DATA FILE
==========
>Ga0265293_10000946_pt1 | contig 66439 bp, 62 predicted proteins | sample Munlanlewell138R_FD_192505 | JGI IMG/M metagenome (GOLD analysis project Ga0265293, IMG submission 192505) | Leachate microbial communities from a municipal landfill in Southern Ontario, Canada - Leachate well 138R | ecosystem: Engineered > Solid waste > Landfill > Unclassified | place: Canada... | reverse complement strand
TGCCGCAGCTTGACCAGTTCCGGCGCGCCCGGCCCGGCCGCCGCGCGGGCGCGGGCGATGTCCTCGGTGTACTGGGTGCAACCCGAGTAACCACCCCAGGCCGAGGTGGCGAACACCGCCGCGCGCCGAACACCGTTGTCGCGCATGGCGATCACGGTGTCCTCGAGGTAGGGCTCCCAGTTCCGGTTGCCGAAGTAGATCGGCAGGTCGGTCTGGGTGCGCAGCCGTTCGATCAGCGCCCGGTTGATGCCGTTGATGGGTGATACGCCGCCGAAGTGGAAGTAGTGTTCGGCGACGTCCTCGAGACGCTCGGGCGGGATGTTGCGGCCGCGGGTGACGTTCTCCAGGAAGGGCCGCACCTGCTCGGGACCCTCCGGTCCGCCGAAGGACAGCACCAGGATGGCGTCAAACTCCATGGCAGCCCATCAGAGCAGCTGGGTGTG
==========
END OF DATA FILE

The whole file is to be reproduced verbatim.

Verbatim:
>Ga0265293_10000946_pt1 | contig 66439 bp, 62 predicted proteins | sample Munlanlewell138R_FD_192505 | JGI IMG/M metagenome (GOLD analysis project Ga0265293, IMG submission 192505) | Leachate microbial communities from a municipal landfill in Southern Ontario, Canada - Leachate well 138R | ecosystem: Engineered > Solid waste > Landfill > Unclassified | place: Canada... | reverse complement strand
TGCCGCAGCTTGACCAGTTCCGGCGCGCCCGGCCCGGCCGCCGCGCGGGCGCGGGCGATGTCCTCGGTGTACTGGGTGCAACCCGAGTAACCACCCCAGGCCGAGGTGGCGAACACCGCCGCGCGCCGAACACCGTTGTCGCGCATGGCGATCACGGTGTCCTCGAGGTAGGGCTCCCAGTTCCGGTTGCCGAAGTAGATCGGCAGGTCGGTCTGGGTGCGCAGCCGTTCGATCAGCGCCCGGTTGATGCCGTTGATGGGTGATACGCCGCCGAAGTGGAAGTAGTGTTCGGCGACGTCCTCGAGACGCTCGGGCGGGATGTTGCGGCCGCGGGTGACGTTCTCCAGGAAGGGCCGCACCTGCTCGGGACCCTCCGGTCCGCCGAAGGACAGCACCAGGATGGCGTCAAACTCCATGGCAGCCCATCAGAGCAGCTGGGTGTG